Trumpet Lessons in Denver
Colorado Honor Band offers trumpet lessons in Denver, Westminster, Thornton, Centennial, and Littleton. Our after school music program provides weekly one-on-one coaching and band classes, seasonal public performances, a yearly summer camp, and national and international travel opportunities.
Trumpet General Information
The trumpet is the highest pitched brass instrument in the band, and one of the most popular instruments. Since the development of the piston valve in the mid 1800s, the trumpet, and its brother, the cornet, have dominated the upper brasses. It can play chromatically and has an astounding range. It can play very softly and also be the loudest member of the band. It can be played so it sounds very mellow and can be very bright and piercing.
Trumpet’s Role in Music
Trumpets and cornets are found in concert bands, symphony orchestras, chamber groups, and jazz ensembles (both large and small). The trumpet also has a large volume of solo literature.
The trumpet often carries the melody of song. Because of its wide range of tonal colors it play soft lyrical melodies and bright powerful passages. The trumpet blends well with other instruments, including both woodwinds and other brass instruments.
Because of its power, trumpets can also be used to support the rhythmic foundation of the song with the percussion section.
There have been and there are many very famous trumpet players. Here are just a very few:
- Maurice André. He was a French soloist who revolutionized trumpet literature by popularizing the piccolo trumpet and playing many baroque trumpet concertos that were written for the valveless trumpet that had gone unplayed for hundreds of years. He also played many transcriptions of flute and organ music on the trumpet. (Video below)
- Raphael Méndez. He was born in Mexico, where his father was a mariachi trumpet player. His ferocious technique opened whole new worlds of what the trumpet was capable of. Every one now tries to master skills that Mendez showed were possible.
- Adolph Herseth. He was the principal trumpet player for the Chicago Symphony for more than 50 years and the acknowledged master of orchestral trumpet playing. At this point, almost all orchestral trumpet players follow his style and technique and are playing in his shadow.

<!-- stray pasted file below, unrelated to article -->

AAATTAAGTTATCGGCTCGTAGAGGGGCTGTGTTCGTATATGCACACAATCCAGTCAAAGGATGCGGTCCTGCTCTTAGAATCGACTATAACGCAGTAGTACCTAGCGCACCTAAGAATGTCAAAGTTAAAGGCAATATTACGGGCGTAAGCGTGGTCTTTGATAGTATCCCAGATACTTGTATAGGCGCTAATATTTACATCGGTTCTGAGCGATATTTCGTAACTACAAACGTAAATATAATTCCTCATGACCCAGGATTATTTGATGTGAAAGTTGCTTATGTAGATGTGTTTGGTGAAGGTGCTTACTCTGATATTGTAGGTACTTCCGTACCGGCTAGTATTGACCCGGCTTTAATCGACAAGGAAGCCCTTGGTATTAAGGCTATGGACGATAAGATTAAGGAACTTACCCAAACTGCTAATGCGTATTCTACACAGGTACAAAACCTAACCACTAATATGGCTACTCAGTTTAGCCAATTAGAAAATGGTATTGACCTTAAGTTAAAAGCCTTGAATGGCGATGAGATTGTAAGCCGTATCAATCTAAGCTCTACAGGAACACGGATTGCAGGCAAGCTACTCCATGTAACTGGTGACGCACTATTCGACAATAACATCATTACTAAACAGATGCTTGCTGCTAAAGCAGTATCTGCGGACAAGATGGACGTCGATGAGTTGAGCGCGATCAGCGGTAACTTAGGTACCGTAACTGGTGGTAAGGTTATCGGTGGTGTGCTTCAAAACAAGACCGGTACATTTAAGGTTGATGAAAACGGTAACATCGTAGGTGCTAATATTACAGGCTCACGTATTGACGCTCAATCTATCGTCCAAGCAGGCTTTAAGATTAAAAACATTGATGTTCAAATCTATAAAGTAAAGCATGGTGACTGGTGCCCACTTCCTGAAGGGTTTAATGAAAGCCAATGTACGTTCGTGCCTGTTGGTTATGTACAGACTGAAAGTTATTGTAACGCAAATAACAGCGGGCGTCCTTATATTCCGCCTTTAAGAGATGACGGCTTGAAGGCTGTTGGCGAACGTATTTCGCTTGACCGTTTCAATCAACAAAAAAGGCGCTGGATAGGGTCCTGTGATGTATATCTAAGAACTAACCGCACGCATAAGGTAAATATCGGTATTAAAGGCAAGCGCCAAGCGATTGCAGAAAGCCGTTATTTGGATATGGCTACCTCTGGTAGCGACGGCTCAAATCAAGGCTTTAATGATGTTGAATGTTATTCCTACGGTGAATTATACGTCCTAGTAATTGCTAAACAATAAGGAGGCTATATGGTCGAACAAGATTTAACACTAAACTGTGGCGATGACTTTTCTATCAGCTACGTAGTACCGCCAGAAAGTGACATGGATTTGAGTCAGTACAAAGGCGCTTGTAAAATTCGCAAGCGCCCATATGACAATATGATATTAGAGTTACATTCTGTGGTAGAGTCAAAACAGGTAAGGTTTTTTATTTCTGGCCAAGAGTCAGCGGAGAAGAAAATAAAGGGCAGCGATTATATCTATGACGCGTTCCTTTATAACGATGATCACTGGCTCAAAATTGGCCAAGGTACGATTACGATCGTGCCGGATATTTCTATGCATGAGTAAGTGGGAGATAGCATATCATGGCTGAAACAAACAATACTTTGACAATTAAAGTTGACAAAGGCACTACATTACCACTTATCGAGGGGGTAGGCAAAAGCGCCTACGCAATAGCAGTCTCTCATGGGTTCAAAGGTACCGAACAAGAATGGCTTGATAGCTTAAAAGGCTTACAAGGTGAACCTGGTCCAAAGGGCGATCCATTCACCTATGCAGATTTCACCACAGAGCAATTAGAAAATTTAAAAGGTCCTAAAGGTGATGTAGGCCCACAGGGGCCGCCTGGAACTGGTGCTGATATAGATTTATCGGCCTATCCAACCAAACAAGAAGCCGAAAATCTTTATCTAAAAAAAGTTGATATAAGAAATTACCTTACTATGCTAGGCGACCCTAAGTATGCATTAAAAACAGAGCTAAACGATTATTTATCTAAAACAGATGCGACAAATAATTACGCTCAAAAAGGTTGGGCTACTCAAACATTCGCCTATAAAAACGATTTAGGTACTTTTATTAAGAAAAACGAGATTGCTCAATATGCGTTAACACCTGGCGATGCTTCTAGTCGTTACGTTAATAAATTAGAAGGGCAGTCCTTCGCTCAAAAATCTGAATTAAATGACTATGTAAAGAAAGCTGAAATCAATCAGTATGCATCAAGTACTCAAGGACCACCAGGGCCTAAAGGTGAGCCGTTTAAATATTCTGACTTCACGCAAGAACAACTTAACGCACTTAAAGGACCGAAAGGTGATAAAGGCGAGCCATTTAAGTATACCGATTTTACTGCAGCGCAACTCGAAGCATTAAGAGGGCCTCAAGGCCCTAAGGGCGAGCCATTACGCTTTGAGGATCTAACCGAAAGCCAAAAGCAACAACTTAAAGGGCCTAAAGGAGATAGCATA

- Louis Armstrong. He was born an orphan in New Orleans and changed jazz and jazz trumpet playing completely. He was such a powerful inventive player that in his early days they put him in the hallway to keep him from dominating the recording. He changed the way jazz music was conceived—we now all play quarter notes the way Louis does. When he started most jazz players played the cornet, when Louis switched to trumpet the whole world switched with him.
- Maynard Ferguson. When Maynard came on the scene, no one knew that the anybody could play the trumpet as high and powerfully as he did. We all wanted to play high notes, but we had no idea you could actually do the stuff he did.
- Marcia Maestoso, by Weber/Musser (beginner level)
- Habanera, by Bizet/Brom (beginner level)
- Bourree in the style of Handel, by L. Smith (beginner level)
- A Trumpeters Lullaby, by L. Anderson (intermediate/advanced)
- English Suite, by Bernard Fitzgerald (intermediate/advanced)
- Suite in B♭ Major, by Corelli/Maganini (intermediate/advanced)
- Concerto, by Joseph Haydn (advanced)
- Concerto, by Johann Nepomuk Hummel (advanced)
- Concerto, by Alexander Aratunian (advanced)
- Concert Etude, by Alexander Goedicke (advanced)
- Theme and Variations, by Jean Baptiste Arban (advanced)
- Arbans Complete Method, by Jean Baptiste Arban
- Technical Studies, by Herbert L. Clarke
Maurice André plays “Trumpet Concerto in D” by Giuseppe Tartini
Raphael Méndez plays “La Virgen de la Macarena” by Bernardino Monterde
Adolph Herseth plays “Symphony No. 5” by Gustav Mahler
Louis Armstrong plays “West End Blues” by Joe “King” Oliver
Maynard Ferguson plays “Gospel John” by Jeff Steinberg